The global solar market had a record year in 2015, adding 14GW to its annual rate of installations for a total of market size of 55 GW.
The Global Solar Demand Monitor, launched by GTM Research, is a quarterly report that brings insights and forecasts on the global solar landscape. By analyzing the demand drivers, policies and risks that shape markets, it enables companies globally to be successful in the market today while preparing for the future.
2016 is set to be another good year, with the market set to grow by 21% to 66 GW. The landscape is very diverse, with the top three markets making up the majority of demand, over ten major gigawatt-scale markets globally, 20 will be multi-gigawatt by the end of the decade, and Latin America and the Middle East on the rise. At the same time, global solar policies are in a state of flux, transitioning away from direct subsidies to competitively procured solar, leading to more complex market dynamics and business models.
There is now, more than ever, the need to dive deeper into the top markets to sustain growth as they mature while expanding an understanding of major markets and those on the rise.
The drop in growth expected in 2016 compared to last year marks a slight slowdown that will deepen in 2017. The slowdown is tied to the policy turmoil in several large markets – China, Japan and the U.K. even as two other key market – the U.S. and India grow at triple-digit rates.
China has overtaken Germany has the country with the highest cumulative installations globally at 47GW, and has also beaten Germany every year in annual installations since 2013.
In the top 5, Italy has been overshadowed by others as its annual installations have dropped to less than 500 MW and the U.K.’s position is threatened by major pullback in policy support for solar.
Japan and the U.S. are now close on the heels of Germany and are set to push the country further down the rankings in the future. China was the largest solar market in 2015 with a 34% market share.
The top five countries will make up 75% of global demand in 2016. In 2016 China will retain its top spot but it’s share will fall to 26% because of a demand spike in the U.S. tied to the Investment Tax Credit there. The U.S.’s demand spike in 2016 pushes it to number two in demand globally with a 24% market share, almost rivaling that of China this year. The U.S. displaces Japan in 2016, as the latter’s demand begins to fall this year due to pullbacks in its FiT.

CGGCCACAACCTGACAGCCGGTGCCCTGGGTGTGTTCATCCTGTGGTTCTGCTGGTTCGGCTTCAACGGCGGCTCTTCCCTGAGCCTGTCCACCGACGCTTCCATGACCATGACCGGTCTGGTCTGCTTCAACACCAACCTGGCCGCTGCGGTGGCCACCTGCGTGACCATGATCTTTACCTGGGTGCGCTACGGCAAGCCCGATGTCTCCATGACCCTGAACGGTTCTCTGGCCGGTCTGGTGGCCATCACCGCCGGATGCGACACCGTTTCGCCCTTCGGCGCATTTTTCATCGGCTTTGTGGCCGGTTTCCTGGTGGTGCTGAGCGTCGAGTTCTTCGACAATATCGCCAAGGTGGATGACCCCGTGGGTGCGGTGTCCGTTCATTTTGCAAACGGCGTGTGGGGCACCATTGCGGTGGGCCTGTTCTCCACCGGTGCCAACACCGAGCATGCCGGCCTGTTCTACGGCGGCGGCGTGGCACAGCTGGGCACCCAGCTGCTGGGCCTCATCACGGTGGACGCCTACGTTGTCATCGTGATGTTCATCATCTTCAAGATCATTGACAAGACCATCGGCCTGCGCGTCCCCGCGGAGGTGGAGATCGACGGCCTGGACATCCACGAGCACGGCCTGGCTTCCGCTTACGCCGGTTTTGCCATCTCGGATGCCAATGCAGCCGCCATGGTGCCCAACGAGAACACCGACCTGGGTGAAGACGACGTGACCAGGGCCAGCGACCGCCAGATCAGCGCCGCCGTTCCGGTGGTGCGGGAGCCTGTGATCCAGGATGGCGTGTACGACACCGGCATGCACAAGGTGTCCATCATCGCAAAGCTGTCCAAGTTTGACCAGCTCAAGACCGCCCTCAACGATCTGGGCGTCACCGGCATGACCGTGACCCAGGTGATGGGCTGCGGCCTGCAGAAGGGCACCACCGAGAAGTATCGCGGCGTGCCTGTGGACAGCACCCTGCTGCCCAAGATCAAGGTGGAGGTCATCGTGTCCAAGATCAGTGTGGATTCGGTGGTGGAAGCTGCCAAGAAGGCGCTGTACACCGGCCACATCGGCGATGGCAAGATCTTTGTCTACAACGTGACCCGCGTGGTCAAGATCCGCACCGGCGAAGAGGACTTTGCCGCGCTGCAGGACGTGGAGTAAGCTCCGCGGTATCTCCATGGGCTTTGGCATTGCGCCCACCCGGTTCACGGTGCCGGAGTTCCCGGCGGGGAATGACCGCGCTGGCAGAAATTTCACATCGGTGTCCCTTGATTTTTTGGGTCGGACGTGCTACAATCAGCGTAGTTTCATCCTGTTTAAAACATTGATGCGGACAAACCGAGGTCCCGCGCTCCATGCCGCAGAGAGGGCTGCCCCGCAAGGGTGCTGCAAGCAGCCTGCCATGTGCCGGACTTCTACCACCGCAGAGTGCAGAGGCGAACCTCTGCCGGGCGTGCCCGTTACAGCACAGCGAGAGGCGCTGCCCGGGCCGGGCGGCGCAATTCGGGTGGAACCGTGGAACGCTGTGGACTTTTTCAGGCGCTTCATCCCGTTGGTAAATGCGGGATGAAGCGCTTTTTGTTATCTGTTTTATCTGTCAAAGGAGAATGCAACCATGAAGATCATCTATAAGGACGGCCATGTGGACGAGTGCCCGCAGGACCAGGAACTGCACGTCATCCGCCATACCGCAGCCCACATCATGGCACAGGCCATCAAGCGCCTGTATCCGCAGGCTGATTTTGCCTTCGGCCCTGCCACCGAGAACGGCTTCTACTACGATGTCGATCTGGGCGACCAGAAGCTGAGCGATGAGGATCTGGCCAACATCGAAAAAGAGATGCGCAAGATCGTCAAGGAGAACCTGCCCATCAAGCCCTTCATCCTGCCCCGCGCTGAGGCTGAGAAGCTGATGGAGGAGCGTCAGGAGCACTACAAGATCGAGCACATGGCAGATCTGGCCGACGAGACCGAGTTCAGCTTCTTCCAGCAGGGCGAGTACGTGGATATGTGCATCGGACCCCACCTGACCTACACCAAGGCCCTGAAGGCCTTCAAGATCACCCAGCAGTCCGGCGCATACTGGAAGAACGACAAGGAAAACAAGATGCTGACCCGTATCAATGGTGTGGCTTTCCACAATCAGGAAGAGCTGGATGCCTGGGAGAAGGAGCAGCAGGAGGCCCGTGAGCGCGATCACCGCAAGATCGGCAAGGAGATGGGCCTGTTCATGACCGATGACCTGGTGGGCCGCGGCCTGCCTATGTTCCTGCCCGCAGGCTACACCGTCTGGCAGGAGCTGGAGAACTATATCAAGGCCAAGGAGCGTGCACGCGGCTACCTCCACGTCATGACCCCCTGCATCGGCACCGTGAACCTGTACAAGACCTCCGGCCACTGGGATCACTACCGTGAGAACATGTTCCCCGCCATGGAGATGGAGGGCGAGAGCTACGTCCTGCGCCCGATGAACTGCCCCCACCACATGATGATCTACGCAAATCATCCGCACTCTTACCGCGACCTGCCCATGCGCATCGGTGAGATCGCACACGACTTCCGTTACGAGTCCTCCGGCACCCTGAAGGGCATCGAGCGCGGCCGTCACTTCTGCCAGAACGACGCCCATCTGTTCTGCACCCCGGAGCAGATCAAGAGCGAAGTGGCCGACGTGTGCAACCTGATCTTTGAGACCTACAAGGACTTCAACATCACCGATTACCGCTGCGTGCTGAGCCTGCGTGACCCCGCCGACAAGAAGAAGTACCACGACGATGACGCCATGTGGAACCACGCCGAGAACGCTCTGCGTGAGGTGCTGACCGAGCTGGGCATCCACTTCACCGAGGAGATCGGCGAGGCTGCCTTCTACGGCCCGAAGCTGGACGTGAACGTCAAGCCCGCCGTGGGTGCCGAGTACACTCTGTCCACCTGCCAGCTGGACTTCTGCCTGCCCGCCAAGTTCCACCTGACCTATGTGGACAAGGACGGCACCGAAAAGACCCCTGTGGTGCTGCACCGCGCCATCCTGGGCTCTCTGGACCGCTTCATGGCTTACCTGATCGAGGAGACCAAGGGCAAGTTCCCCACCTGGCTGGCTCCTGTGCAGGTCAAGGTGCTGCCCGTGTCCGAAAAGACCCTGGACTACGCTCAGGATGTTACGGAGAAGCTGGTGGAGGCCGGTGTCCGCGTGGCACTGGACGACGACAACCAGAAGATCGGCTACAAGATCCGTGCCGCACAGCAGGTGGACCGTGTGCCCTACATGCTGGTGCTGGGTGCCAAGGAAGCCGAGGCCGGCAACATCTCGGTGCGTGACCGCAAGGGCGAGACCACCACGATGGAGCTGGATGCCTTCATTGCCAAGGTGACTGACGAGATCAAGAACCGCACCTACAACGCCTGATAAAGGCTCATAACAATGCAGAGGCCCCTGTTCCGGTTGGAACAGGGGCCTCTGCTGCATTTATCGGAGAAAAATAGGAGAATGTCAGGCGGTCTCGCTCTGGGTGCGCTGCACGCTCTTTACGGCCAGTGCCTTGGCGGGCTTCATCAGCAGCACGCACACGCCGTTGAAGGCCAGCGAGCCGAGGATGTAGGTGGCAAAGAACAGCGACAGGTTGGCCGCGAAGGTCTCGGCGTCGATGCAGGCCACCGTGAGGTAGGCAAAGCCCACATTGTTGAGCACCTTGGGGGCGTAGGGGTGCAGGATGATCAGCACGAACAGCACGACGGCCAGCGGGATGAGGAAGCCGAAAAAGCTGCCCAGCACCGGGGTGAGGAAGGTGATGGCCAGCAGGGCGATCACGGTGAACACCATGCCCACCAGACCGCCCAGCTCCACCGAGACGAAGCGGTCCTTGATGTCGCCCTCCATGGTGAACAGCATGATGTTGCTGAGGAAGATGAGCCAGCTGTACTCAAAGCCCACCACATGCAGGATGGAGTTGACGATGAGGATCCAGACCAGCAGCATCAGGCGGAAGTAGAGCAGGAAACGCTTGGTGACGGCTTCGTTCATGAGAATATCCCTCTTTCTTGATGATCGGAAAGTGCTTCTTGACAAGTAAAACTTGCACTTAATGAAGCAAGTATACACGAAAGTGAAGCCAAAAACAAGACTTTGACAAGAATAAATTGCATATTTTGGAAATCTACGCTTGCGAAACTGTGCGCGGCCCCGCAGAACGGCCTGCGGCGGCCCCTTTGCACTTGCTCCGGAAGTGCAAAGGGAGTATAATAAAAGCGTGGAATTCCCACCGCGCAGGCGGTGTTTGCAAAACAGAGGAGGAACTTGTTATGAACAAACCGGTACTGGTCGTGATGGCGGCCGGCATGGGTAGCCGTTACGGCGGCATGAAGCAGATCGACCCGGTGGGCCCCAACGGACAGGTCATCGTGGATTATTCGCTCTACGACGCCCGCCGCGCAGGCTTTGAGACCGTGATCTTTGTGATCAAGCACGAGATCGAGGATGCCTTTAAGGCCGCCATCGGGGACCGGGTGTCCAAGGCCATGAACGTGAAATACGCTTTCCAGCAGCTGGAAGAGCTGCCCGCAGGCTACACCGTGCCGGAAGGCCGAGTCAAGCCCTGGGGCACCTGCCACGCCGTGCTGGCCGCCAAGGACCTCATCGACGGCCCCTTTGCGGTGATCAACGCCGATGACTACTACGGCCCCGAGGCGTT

The global demand landscape is set for a substantial diversification as growth is picking up beyond the major markets with the potential to offer 2GW+ each by 2020.
Latin America is leading the charge with new markets like Mexico, Brazil and Chile set to add a total of 21 GW by 2020.
The Middle East and Turkey (MENAT) will add 16GW from Algeria, Turkey, Jordan, Egypt and the U.A.E.
In Asia, Thailand, Philippines, South Korea, Taiwan and Indonesia add 15GW by 2020 apart from the giants China, India, Japan and Australia. East Asia, led by China, but also bolstered by Japan, South Korea, Taiwan and Australia was responsible for the majority of global demand in 2015 at 58%. East Asia will retain the lead but will loose considerable market share in 2016 to South Asia because of India’s doubling of demand and to North America because of the U.S.’s demand spike.
Europe is set for a turnaround in the years ahead after having lost considerable market share in the past years, culminating in a 5% loss between 2015-2016. Latin America offer exceptionally high growth – it will grow 100% in 2016 and 28% on a compounded basis between 2016-2020.
With its latest auction, Mexico has taken a leap and is set to match Brazil with a cumulative 7 GW of demand until 2020. Latin America also offers several smaller markets that offer opportunistic demand of a cumulative 3 GW between Central America and the Caribbean. In the rest of South America, Argentina and Peru are emerging as strong demand markets.